But, of course, that’s not what Paul is saying. Paul believes that Jesus is not merely human, he is also fully and truly divine. A and B, it turns out, are one and the same. God doesn’t send another in his place; he does the dying himself. And so beneath this statement lies the whole doctrine of what the church would come to call Christology, namely ?” that Jesus Christ is God in human flesh. And not too far away is the doctrine of the Trinity, which is the church’s attempt to describe how more than one Person could be the one true God.
Christ Died for Sinners
Here’s a second reading: “God shows his love for us in that while we were still sinners, Christ died for us.” Listen carefully again: God shows his love by Christ’s dying. Not by his incarnation, by becoming one of us, taking on our nature and walking among us; not by his teaching, his healing our diseases, his provision for our physical needs, not by the incomparable beauty of his example ?” not Christ’s life but his death is the ultimate proof of God’s love for us. And I wonder again, how does dying for someone prove your love for that person? Only when such a sacrifice is both necessary and unavoidable.
Some, you see, have argued that Christ didn’t have to die on the cross in order for God to be able to forgive and save us. His death was more in the nature of an illustration of how far God was willing to go, how deeply he loves us. But you don’t die for another person merely as a gesture, just to make a point.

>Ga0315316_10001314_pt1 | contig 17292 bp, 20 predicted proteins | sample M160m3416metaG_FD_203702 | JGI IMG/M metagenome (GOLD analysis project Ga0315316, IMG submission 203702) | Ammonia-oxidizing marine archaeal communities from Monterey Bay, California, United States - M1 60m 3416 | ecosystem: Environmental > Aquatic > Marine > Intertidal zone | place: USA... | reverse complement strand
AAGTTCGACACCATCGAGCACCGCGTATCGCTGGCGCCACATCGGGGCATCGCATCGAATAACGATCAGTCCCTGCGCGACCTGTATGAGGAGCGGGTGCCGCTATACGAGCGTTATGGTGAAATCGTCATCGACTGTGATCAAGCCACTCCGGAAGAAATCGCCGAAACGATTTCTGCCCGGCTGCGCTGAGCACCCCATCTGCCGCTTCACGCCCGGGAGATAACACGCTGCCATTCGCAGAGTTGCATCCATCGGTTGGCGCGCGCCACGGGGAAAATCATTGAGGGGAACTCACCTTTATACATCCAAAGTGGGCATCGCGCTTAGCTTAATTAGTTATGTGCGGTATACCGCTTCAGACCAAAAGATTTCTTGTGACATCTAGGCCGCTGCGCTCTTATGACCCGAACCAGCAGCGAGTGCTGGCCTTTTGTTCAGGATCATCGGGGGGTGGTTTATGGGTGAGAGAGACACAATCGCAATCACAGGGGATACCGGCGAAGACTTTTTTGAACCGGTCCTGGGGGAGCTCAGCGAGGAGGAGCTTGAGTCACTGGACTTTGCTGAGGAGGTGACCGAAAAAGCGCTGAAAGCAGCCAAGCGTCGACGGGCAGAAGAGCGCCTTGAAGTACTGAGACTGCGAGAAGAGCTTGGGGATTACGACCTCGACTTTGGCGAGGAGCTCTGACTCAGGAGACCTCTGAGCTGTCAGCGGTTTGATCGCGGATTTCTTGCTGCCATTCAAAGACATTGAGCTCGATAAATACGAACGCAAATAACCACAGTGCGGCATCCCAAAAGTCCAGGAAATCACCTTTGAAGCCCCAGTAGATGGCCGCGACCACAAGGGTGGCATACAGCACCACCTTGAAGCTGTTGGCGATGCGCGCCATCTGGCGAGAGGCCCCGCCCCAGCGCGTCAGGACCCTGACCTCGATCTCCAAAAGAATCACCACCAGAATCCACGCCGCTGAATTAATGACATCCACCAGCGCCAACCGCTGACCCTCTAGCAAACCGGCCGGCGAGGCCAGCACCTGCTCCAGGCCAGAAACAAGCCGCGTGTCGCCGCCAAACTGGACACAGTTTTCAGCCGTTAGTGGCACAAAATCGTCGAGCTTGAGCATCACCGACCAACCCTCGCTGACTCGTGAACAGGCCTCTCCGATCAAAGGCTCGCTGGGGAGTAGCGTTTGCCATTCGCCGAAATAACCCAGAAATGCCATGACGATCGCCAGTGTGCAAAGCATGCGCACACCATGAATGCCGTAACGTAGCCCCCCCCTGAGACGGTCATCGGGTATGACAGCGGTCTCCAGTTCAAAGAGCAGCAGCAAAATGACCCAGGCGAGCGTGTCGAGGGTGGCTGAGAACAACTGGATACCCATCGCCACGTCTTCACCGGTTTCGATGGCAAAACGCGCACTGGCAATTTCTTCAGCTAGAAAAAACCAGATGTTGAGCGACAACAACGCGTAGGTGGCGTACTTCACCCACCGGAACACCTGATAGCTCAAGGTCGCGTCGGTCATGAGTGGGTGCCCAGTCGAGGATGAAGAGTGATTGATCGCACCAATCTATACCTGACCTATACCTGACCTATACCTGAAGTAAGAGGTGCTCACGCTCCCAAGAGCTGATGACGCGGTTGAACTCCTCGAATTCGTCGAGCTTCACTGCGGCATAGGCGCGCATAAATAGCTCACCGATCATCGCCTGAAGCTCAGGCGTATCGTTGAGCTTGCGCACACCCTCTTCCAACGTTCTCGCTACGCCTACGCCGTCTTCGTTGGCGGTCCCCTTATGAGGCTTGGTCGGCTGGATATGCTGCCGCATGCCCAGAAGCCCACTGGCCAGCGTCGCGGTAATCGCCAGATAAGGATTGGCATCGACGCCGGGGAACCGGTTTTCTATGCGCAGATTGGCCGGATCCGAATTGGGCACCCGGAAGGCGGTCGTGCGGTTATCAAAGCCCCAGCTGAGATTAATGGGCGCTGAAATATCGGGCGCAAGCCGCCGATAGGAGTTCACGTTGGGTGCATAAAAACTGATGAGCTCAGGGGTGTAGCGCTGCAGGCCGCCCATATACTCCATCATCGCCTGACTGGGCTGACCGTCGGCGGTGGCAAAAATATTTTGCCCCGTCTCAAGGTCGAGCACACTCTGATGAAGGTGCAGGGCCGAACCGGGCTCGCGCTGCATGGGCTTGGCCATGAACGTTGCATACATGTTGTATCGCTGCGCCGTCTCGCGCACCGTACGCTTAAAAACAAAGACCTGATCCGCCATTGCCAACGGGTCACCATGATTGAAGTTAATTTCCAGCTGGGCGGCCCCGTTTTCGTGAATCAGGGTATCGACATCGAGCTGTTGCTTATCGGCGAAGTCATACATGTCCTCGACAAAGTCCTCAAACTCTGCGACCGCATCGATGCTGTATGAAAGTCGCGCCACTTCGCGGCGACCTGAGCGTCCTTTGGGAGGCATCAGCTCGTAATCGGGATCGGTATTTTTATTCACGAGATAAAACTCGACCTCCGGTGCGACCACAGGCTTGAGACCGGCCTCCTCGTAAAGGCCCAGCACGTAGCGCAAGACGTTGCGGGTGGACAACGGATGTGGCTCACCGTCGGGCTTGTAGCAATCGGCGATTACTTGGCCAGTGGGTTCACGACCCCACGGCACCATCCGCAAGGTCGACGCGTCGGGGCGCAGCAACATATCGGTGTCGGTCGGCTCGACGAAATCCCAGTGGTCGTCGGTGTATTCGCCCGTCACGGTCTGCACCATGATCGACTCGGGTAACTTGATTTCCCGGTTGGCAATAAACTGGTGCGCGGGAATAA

Occasionally some twisted person will say to the one who rejected him or her, “I’ll show you how much I love you ?” I’ll kill myself!” That isn’t love; it’s just sick. But if the death is sacrificial, if it’s unavoidable, if it’s the only possible way to save the beloved, then, as Jesus himself said, “Greater love hath no man than this, that he lay down his life for his friends.”
The soldier who sacrifices himself so his comrades can survive, the mother who shields her child with her own body, absorbing the brunt of the blow ?” these are indeed demonstrations of the greatest love. And so is Christ’s death for sinners. It is no mere gesture or example. It wasn’t simply thrown in at the end as part of his experience of genuine humanity. It was the reason, the very reason he became genuinely human.